The colony has not yet, in her brief history, contributed much to the new inventions of the machinery of the world, and exhibits of machines and implements at any of our Shows are, in the case of New Zealand manufactures, more an exhibition of the good handicraft of the workman than the genius of the contriver or designer. The excellence, for instance, of New Zealand made drays, waggons, buggies, and other specimens of the cartwright and coachbuildera’ handiwork is to
be looked for less in the design,—though any novelty in design tha' will add to the comfort of a conveyance or the handiness of a dray will undoubtedly be noticed andappreciated—than in the material used and the skill displayed by the journeymen who have actually made the article. There are not many large manufacturing firms in the colony of such implements as ploughs, harrows, &c., and nearly every local blacksmith if applied to could and does turn out drays, and other wheeled care for the farmer. We remember, at last show at Tinwald, hearing many complaints against the judges’ decisions regarding the drays shown on tl at occasion. The judges, of course, gave their awards according to their ability, and were probably able to give sound reasons for their disposition of the prizes. But their desposition did not give the satisfaction we should have liked t) see. The chief objection raised was that the workmanship, from a workman’s point of view, had not been considered ; and as a consequence, exception was taken to the judges themselves, who were not practical men. On the face of it this seems a valid objection, that is worth the trouble of any Association trying to meet. Not long ago a case occurred, and was brought under ournotice. A prize was given to a dray because the price was £1 below that marked upon its neighbor. In every other respect, to the eye of the man who was not a practical builder of drays, the two seemed to be equally good. But it was pointed out by a practical man that on the shafts alone there was a difference in value of more than the difference in price between the two drays. The shafts of the one were of stringy bark, and that of the other iron bark, and for shafting purposes the iron bark is vastly superior to the other. There are many little points of excellence that only a practical man is able to adjudge upon, and much labor and skill may be expended by the exhibitor upon the article he shows, that would be lost upon a novice and never taken into account at all.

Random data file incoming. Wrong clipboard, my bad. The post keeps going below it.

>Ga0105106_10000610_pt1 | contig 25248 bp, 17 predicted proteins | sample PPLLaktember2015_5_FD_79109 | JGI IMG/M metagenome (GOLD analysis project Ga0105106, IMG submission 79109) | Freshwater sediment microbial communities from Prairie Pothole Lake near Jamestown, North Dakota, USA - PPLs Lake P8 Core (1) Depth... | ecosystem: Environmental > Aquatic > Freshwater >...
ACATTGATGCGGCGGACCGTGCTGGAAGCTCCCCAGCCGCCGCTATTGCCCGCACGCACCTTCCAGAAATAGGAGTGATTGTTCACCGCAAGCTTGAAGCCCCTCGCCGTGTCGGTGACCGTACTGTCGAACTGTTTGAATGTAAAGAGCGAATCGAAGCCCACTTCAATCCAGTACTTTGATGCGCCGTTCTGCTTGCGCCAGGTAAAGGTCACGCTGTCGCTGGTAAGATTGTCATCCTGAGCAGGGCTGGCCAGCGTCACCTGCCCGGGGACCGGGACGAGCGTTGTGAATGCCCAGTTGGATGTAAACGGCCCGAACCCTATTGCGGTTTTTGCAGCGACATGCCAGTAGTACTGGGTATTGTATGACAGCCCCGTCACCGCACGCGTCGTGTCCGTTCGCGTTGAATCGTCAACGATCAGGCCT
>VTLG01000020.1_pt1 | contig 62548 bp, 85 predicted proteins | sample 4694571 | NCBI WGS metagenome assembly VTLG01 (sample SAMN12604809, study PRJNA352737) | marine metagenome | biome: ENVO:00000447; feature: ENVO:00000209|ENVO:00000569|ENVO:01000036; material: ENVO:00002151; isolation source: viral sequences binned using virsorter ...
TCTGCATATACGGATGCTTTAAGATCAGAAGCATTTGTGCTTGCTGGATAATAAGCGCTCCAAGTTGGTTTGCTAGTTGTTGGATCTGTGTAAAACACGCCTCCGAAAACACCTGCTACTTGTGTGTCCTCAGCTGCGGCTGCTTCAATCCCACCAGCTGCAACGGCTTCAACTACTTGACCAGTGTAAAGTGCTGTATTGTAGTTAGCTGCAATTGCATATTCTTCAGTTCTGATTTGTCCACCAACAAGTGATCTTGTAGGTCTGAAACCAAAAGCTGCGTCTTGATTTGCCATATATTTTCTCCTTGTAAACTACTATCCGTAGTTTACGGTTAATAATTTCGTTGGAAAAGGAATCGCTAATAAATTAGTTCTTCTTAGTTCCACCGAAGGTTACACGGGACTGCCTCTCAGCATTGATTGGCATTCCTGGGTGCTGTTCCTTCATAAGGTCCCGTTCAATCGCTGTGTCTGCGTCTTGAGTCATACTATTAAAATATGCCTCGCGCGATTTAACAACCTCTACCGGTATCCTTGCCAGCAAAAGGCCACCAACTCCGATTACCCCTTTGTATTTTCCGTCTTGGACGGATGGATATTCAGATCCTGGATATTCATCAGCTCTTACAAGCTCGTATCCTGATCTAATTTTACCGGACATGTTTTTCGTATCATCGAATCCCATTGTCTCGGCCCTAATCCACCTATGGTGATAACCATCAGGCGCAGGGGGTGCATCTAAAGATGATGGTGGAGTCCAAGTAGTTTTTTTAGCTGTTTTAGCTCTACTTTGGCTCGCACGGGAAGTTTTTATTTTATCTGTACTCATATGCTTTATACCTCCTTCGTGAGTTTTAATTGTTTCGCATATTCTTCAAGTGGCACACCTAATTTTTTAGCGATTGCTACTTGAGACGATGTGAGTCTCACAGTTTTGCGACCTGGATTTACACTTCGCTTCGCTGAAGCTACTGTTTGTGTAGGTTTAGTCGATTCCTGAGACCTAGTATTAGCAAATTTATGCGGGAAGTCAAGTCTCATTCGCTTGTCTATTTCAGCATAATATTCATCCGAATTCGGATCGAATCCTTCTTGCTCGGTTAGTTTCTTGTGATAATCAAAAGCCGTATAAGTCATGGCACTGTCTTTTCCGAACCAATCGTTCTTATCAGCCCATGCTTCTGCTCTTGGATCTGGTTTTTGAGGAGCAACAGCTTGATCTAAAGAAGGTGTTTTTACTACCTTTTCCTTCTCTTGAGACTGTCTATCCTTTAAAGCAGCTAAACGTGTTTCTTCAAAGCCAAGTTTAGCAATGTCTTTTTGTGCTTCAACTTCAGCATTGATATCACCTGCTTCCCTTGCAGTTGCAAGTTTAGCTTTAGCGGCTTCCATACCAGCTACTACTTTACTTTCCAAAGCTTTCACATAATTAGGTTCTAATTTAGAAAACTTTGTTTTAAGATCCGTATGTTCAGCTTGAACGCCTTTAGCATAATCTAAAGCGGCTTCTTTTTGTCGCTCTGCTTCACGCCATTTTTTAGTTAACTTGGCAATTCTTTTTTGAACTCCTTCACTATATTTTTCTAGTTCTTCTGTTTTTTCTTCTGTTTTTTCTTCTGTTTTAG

It stands to reason, then, that as far as possible the judges of colonial made implements should be selected from men themselves able to make the articles shown, and whose knowledge of the craft is such as to command the respect of their fellow tradesmen. We hope that in choosing judges for this class of exhibits at the Tinwald Show the Association will be able to secure the services of men who are able to bring a practical tradesman’s knowledge to the aid of their judgment.
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